Calpurnius Piso (Told Through Aulus Gellius in Noctes Atticae) § figuram novam hercle repperi apud Pisonem in secundo annalium. Verba Pisonis haec sunt: "L. Tarquinium, collegam suum, quia Tarquinio nomine esset, metuere; eumque orat, uti sua voluntate Roma concedat. " (Gell. 15. 29) § By Hercules I have found an odd figure of speech used by Piso in the second book of his annals. Piso’s words are: ‘They feared Lucius Tarquinius, his colleague, because he possessed the Tarqiun name; and he asked him to depart from Rome by his own accord. ’
Liber II § “hunc tu, ” inquit, “tua voluntate, L. Tarquini, remove metum. meminimus, fatemur, eiecisti reges; absolve beneficium tuum, aufer hinc regium nomen. res tuas tibi non solum reddent cives tui auctore me, sed, si quid deest, munifice augebunt. amicus abi” (Liv. 2. 2. 7) § “You, Lucius Tarquin, ” he said, “remove this fear by your own accord. We remember, I confess, you expelled the kings; discharge your service, bear away from here the name of the kings. The citizens by my order will not only respect your property, but will provide graciously what is needed. Depart, a friend. ”
Calpurnius Piso (Told through Aulus Gellius in Noctes Atticae) § Simplicissima suavitate et rei et orationis L. Piso Frugi usus est in primo annali, cum de Romuli regis vita atque victu scriberet. Ea verba, quae scripsit, haec sunt: "Eundem Romulum dicunt ad cenam vocatum ibi non multum bibisse, quia postridie negotium haberet. Ei dicunt: "Romule, si istuc omnes homines faciant, vinum vilius sit". His respondit: "immo vero carum, si, quantum quisque volet, bibat; nam ego bibi quantum volui" (Gell. 11. 14. 1 -2) § Lucius Piso Frugi, when he writes about the life and manners of king Romulus, has used a most natural elegance of both concept and diction in the first book of his annals. These are the words that he has written: ‘they also say that Romulus when summoned to dinner would then not drink much, claiming he had work the next day. They said, “Romulus, if all men should act like that, wine would be cheaper. ” He answered them, “Nay rather, expensive, if each should drink how much he wants; for I drank as much as a I desired. ”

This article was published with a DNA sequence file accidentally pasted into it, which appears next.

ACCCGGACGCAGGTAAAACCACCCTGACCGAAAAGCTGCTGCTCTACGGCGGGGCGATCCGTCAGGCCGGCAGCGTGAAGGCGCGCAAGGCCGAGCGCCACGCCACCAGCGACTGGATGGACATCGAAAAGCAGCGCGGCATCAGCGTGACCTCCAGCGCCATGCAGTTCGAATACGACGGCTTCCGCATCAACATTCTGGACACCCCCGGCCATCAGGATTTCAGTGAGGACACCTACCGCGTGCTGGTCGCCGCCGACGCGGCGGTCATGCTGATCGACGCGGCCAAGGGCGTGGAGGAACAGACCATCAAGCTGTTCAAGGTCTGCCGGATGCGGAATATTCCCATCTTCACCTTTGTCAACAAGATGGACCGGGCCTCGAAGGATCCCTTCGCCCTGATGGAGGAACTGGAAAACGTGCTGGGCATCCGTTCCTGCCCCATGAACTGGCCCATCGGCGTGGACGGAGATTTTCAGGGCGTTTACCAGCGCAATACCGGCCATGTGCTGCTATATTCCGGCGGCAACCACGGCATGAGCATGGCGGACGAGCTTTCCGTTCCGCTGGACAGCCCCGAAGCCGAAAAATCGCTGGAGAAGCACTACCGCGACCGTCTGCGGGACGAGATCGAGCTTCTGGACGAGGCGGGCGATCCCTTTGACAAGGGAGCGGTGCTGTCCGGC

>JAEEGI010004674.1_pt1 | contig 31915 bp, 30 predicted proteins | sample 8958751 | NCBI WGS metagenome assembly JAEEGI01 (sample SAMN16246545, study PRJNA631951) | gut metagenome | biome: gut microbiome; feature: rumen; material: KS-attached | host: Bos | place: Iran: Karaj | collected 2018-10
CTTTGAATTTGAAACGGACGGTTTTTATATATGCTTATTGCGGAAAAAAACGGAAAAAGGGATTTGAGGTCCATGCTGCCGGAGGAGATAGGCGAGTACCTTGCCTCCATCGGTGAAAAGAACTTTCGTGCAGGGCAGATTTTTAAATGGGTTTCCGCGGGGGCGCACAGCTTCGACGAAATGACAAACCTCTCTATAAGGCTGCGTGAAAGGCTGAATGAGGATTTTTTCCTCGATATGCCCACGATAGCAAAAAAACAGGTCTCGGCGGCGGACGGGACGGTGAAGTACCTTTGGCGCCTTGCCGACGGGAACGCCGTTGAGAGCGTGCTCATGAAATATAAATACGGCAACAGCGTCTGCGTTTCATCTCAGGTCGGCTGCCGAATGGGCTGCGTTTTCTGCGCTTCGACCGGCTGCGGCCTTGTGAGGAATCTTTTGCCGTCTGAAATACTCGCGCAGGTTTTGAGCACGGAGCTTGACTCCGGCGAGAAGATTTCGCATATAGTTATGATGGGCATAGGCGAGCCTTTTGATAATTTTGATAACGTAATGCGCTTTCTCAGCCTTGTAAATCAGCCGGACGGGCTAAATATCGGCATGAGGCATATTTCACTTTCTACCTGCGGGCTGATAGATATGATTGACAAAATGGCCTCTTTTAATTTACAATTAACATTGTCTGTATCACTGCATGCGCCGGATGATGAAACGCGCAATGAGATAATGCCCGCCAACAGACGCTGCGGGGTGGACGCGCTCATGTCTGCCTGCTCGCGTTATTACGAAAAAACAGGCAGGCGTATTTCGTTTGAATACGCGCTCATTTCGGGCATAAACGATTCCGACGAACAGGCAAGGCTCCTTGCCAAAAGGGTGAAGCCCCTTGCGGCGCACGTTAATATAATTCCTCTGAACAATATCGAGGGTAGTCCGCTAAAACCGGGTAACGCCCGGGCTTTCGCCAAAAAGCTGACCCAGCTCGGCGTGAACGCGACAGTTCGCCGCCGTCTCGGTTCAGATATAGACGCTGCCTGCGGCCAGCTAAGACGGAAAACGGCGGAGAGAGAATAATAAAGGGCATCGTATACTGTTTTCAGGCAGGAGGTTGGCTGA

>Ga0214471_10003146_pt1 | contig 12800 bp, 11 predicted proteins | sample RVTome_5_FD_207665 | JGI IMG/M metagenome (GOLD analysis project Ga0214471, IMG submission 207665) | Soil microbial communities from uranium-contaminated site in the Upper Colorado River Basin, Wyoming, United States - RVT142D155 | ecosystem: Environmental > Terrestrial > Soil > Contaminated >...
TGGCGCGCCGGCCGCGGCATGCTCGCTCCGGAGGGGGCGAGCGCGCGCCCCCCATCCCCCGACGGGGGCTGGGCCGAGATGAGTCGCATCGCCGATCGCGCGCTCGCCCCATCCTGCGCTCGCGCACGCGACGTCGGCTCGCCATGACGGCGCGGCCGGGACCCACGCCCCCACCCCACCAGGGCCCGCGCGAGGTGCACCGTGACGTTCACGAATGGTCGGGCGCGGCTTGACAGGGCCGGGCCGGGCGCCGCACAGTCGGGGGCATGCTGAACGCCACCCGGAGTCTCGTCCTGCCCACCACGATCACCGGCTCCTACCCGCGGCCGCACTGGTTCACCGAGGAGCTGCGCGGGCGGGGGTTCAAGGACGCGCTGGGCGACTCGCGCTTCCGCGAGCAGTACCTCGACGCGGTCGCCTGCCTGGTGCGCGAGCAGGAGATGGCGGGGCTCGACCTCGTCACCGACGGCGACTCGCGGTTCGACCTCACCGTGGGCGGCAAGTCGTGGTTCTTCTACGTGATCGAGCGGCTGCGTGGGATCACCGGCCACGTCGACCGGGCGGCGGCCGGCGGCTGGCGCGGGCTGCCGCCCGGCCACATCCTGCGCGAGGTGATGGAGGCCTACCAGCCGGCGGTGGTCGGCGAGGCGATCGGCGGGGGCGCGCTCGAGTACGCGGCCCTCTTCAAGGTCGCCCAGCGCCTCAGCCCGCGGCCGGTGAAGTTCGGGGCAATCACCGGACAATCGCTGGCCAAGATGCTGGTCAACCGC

Valerius Antias (Told through Arnobius of Sicca in Adversus Gentes) § Numam illum regem, cum procurandi fulminis scientiam non haberet, essetque illi cupido nonscendi, Egeriae monitu castos duodecim iuvenes apud aquam celasse cum vinculis…(Arnob. 5. 1) § The famous king Numa, when he did not have knowledge of dealing with lighting, and there was desire to him for learning, by the advice of Egeria concealed twelve innocent youths next to a fountain with chains…
Liber I § lucus erat, quem medium ex opaco specu fons perenni rigabat aqua. quo quia persaepe Numa sine arbitris velut ad congressum deae inferebat, Camenis eum lucum sacravit, quod earum ibi concilia cum coniuge sua Egeria essent. ” (Liv. 1. 21. 3). § There was a grove, through the middle of which a fountain was flowing with perpetual water from a dark cave. Because Numa would often enter here without witnesses as if to meet with the goddess, he sanctified this grove for the Camenae, because (as he said) their meetings were there with his wife Egeria. ”
Liber XXXX § Adicit Antias Valerius Pythagoricos fuisse, volgatae opinioni, qua creditur Pythagorae auditorem fuisse Numam, mendacio probabili accommodata fide. (Liv. 40. 29) § Valerius Antias claims that there were Pythagorean books, to the vulgar opinion, in which it is believed that Numa was a disciple of Pythagoras, thus applying probable credit to the fiction.
For Further Reading http: //www. archive. org/details/historicorumrom 02 petegoog